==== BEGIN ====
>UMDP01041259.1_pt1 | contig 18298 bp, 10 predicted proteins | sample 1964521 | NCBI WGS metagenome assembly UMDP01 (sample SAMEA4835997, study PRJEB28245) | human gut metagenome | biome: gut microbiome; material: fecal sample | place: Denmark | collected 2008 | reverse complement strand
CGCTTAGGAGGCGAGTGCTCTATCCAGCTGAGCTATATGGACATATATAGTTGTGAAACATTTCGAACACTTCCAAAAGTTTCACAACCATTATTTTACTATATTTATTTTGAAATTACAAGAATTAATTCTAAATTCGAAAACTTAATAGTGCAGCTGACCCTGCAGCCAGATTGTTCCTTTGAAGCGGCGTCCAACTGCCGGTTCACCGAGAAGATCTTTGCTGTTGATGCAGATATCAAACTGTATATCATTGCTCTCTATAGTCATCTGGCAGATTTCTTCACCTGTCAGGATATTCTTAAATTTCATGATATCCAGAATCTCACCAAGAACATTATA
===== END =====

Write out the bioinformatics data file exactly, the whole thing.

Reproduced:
>UMDP01041259.1_pt1 | contig 18298 bp, 10 predicted proteins | sample 1964521 | NCBI WGS metagenome assembly UMDP01 (sample SAMEA4835997, study PRJEB28245) | human gut metagenome | biome: gut microbiome; material: fecal sample | place: Denmark | collected 2008 | reverse complement strand
CGCTTAGGAGGCGAGTGCTCTATCCAGCTGAGCTATATGGACATATATAGTTGTGAAACATTTCGAACACTTCCAAAAGTTTCACAACCATTATTTTACTATATTTATTTTGAAATTACAAGAATTAATTCTAAATTCGAAAACTTAATAGTGCAGCTGACCCTGCAGCCAGATTGTTCCTTTGAAGCGGCGTCCAACTGCCGGTTCACCGAGAAGATCTTTGCTGTTGATGCAGATATCAAACTGTATATCATTGCTCTCTATAGTCATCTGGCAGATTTCTTCACCTGTCAGGATATTCTTAAATTTCATGATATCCAGAATCTCACCAAGAACATTATA